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Here is def. of repent.
1 : to turn from sin and dedicate oneself to the amendment of one's life
2 a : to feel regret or contrition b : to change one's mind

I am not a Calvinist although I had to do some quick research to see what that meant. Anyway, God is always trying to get man to change his mind/ways, which shows that there must be something on man's side. It's not all God's doing, but His mercy is new every morning. So, He may have mercy on us in ways we don't understand.
So much happened in my life which made me feel like a broken person. Was this God's mercy to allow me to be broken to a point that I was a raw, open wound? Sorry that sounds so dramatic, but it was true. Without my particular environment, which He allowed, I would not have needed God.
Some people say that religion is a crutch and for weak people. I say I have no shame in being weak, frail and in need of God.
God desires all men to be saved and to come to the full knowledge of the truth (1 Tim. 2:4). This is His desire.
I see it as this:
Over the top of a doorway it says, "Whosoever will"
If you walk through the door, turn around and look up,
it says this, "Chosen before the foundation of the world"

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Old 03-30-2010, 02:28 AM
 
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The Two Trees

I read a little booklet about the two trees representing two sources. The tree of life represents God. God was meant to be our source for everything. God placed Adam and Eve in the garden and said to eat of all the trees except the tree of knowledge of good and evil. The tree of life was in the center of the garden.

God wants to be food for man.
Christ said, He who eats me shall live because of me. We can eat the Word of God. When we read the Bible we can eat it. What I mean is that we can take it into our being and it nourishes us. When we pray over it, it becomes our sustenance. When we take in the word as our food it causes Christ to grow in us so that we mature in our spiritual life. I think it was Peter who said that we are like newborn babes who long for the guileless milk of the word.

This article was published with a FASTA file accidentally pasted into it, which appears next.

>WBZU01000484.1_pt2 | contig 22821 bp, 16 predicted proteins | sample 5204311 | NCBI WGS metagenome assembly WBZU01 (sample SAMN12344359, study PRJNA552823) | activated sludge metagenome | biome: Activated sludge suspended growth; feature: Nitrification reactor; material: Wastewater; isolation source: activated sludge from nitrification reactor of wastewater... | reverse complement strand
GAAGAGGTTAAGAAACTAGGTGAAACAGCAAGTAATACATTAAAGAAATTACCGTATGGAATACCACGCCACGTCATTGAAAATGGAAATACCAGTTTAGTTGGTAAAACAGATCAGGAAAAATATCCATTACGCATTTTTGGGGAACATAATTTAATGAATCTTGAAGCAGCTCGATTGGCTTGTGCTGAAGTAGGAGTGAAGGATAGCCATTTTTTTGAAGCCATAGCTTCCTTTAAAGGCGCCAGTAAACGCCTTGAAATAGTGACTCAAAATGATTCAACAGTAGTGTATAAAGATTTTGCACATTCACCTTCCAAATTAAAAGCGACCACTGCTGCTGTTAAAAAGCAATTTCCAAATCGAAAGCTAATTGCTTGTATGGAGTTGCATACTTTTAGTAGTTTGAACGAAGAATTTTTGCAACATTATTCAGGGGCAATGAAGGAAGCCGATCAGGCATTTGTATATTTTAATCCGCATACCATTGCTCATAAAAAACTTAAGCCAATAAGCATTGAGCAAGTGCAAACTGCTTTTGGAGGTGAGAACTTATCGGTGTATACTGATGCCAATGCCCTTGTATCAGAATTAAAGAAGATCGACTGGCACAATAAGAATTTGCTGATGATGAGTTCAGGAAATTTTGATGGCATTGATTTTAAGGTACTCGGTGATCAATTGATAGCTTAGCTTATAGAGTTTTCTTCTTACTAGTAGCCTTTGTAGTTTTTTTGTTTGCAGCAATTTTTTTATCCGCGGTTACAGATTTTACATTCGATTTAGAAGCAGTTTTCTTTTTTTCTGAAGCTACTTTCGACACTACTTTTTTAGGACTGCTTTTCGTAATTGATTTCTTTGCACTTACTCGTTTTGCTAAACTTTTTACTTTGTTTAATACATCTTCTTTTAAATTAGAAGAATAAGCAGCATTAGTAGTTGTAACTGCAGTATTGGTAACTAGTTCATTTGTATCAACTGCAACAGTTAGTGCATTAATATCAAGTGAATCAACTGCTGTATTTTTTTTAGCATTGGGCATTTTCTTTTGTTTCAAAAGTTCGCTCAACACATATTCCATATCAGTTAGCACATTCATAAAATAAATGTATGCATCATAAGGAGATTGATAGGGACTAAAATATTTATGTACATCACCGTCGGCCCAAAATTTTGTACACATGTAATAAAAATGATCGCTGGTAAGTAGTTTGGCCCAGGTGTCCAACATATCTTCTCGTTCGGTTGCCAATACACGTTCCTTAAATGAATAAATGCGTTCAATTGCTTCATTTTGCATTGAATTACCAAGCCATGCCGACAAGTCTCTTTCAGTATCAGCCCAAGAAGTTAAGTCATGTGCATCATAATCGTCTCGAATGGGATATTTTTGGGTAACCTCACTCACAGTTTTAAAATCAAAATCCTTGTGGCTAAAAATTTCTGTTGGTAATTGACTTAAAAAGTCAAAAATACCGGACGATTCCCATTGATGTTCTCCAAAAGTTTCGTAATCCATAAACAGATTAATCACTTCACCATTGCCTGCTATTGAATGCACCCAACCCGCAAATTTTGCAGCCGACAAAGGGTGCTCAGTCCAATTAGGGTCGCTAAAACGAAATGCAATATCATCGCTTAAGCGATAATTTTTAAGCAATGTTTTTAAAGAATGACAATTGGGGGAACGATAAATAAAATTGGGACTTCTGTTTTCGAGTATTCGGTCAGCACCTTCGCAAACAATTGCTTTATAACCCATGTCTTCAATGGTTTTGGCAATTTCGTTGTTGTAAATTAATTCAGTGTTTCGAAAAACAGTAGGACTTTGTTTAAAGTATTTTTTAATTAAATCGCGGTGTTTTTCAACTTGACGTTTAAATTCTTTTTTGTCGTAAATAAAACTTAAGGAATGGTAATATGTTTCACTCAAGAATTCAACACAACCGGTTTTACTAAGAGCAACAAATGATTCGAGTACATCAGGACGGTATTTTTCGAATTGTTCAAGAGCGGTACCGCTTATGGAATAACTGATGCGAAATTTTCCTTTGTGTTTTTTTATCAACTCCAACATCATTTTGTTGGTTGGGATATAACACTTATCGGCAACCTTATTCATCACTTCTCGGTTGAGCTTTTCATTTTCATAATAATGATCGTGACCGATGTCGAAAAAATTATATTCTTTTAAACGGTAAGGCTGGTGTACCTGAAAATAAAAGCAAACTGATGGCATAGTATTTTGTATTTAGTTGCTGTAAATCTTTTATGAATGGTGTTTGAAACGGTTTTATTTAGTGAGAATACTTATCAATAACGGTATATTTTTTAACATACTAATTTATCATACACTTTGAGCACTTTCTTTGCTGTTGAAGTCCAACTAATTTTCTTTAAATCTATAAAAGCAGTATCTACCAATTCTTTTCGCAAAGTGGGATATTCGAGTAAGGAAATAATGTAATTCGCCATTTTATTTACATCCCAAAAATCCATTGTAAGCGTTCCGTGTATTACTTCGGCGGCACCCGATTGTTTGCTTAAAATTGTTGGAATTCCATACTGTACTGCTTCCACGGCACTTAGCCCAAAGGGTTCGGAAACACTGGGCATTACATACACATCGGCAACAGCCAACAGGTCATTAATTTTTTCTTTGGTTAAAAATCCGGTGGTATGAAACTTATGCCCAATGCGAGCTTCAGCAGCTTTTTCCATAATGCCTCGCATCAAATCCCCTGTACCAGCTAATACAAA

Jeremiah said, Your words were found and I did eat them.
I can't remember who, maybe Ezekiel?, ate the scroll. These are all types and figures in the Old Testament pointing to the reality in the New Testament that we can eat Christ and live because of Him.

The tree of knowledge of good and evil (tkge) represents a source other than God. I need to go find the little booklet and reread it. I believe it says that it represents Satan. Of course they ate it and sin personified as Satan entered into them. Paul says that sin dwells in our flesh.

So when Christ was terminated on the cross, He paid our debt and this gave us access to the tree of life (God) again. Now believers have God as one source in their being. He lives in our spirit. But, we also have another source in us, and that is Satan who is in our flesh and is manifested as sin in our daily lives.

Therefore, moment by moment, we need to choose our source. If we choose our source the tree of life (God) then the issue is life and peace. If we choose Satan in our flesh, then the issue is death (in the spiritual sense, not death as in eternal death because I am talking about believers who have eternal life).
Passivity is a choice, too. There is a spiritual warfare going on and I think we are sometimes oblivious to it. We have to fight to keep our relationship with the Lord fresh everyday. But also the Lord lives to always intercede for us.

I found it online if you want to read it.
http://www.gnte.org/ecopub/Lee/leetrees.htm

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Old 03-30-2010, 12:55 PM
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The way I see this is...

"And the Lord God commanded the man, saying, "From any tree of the garden you may eat freely; but from the tree of the knowledge of good and evil you shall not eat, for in the day that you eat from it you shall surely die."
Genesis 2:16-17

1. It was a commandment of God to not eat from the tree. If Adam/Eve knew God, and if you read from the beg of ch 2 it really seems like God spends time with them, then they know who he is. They know he is perfect.
How is perfection capable of creating imperfection?

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2. When the Lord gave this command, there was good in the world, but there was no evil. So that statment can also, in my opinion, be read to mean "you will know good as it is contrasted with evil; you will bring evil into this world."